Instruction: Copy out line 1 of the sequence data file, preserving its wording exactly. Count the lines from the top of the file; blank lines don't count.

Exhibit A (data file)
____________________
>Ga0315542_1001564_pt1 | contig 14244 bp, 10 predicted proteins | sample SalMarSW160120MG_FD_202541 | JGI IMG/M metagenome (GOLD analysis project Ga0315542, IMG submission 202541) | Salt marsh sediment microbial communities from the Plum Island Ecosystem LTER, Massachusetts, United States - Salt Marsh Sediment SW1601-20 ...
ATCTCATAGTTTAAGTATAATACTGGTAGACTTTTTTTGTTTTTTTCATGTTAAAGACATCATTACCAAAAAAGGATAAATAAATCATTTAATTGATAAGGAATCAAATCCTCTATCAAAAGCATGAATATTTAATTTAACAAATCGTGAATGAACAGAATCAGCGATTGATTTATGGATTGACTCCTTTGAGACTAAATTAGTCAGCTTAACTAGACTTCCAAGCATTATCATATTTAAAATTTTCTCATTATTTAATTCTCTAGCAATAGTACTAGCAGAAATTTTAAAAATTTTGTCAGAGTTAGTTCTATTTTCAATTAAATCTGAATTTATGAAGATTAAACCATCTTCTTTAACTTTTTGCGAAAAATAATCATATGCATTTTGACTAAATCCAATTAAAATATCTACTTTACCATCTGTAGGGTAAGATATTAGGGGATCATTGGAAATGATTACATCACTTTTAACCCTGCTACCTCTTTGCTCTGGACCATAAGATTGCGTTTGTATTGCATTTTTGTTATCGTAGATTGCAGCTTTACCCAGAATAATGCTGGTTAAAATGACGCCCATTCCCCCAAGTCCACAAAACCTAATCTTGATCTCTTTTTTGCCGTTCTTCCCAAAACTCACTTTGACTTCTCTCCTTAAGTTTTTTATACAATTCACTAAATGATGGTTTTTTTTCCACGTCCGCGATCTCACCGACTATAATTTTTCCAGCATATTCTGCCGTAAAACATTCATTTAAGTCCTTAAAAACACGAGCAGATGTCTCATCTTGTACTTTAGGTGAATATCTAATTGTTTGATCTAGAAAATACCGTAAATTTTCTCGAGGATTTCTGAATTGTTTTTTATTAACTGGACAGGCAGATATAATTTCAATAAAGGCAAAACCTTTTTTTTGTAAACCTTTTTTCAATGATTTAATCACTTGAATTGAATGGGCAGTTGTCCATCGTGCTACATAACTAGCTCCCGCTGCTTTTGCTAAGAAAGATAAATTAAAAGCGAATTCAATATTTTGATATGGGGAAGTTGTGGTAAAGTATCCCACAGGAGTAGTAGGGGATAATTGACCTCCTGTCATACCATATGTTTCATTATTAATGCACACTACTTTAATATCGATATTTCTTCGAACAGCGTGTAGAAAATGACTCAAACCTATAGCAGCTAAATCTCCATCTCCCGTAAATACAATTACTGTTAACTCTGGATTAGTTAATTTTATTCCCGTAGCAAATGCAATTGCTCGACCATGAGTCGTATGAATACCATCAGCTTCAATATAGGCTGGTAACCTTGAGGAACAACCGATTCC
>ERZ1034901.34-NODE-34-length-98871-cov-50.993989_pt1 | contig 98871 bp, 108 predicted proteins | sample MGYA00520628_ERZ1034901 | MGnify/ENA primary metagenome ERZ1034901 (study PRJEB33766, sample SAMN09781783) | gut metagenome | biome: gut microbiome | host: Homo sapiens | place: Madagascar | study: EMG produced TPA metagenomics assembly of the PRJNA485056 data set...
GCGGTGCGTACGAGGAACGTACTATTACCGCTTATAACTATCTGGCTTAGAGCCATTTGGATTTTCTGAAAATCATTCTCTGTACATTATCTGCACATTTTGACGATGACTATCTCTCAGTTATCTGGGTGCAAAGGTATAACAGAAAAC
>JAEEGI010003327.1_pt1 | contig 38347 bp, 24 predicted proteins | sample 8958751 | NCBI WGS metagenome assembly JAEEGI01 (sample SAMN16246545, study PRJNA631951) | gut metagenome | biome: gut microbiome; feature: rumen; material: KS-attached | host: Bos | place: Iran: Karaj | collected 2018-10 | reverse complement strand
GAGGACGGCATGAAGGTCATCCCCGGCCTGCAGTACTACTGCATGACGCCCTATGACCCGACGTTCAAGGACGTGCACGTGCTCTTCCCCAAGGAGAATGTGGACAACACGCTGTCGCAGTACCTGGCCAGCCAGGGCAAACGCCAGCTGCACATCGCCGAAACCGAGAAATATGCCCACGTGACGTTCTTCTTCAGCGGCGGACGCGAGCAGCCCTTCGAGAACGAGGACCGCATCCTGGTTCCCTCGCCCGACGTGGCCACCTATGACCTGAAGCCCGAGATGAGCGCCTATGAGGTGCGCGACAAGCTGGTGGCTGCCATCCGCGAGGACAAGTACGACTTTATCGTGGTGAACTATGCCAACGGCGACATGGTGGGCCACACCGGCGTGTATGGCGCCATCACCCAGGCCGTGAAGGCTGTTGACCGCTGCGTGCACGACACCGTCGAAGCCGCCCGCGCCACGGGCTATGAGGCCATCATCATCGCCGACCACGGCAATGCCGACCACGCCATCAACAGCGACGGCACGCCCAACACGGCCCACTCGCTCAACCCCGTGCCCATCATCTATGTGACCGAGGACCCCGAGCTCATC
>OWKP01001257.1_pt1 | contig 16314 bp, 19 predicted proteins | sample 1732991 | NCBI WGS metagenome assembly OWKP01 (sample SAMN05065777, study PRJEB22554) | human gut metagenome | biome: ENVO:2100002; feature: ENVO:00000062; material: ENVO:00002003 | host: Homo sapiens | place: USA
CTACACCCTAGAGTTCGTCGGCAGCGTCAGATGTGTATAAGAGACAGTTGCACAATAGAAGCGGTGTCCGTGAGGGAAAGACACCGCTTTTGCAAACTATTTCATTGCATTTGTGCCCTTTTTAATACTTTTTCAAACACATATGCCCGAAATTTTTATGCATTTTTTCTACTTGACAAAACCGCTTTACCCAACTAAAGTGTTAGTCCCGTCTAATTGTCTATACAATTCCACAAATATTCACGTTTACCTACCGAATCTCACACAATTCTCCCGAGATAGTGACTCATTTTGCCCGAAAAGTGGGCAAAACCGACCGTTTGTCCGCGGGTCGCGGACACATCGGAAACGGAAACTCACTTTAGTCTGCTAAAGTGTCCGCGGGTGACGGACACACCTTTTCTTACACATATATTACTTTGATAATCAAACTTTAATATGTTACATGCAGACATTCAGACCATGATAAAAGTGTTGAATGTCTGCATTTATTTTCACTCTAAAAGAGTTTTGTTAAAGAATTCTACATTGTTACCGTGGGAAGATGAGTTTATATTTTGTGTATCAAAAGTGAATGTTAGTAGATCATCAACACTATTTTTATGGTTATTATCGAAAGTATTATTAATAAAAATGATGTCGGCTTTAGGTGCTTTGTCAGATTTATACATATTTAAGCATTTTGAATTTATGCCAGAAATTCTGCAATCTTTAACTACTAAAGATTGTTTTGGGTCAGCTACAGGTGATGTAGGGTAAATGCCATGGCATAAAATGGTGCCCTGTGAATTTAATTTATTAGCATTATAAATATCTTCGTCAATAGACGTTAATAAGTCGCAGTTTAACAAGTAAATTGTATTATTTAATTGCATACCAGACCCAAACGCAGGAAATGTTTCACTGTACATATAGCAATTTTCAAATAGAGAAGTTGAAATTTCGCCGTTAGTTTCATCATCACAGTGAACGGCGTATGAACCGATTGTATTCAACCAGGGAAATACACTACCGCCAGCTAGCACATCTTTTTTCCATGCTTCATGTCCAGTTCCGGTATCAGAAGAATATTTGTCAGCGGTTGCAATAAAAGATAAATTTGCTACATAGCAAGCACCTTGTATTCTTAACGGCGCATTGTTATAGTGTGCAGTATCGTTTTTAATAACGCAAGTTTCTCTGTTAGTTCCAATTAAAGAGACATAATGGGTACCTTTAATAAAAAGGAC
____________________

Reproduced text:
>Ga0315542_1001564_pt1 | contig 14244 bp, 10 predicted proteins | sample SalMarSW160120MG_FD_202541 | JGI IMG/M metagenome (GOLD analysis project Ga0315542, IMG submission 202541) | Salt marsh sediment microbial communities from the Plum Island Ecosystem LTER, Massachusetts, United States - Salt Marsh Sediment SW1601-20 ...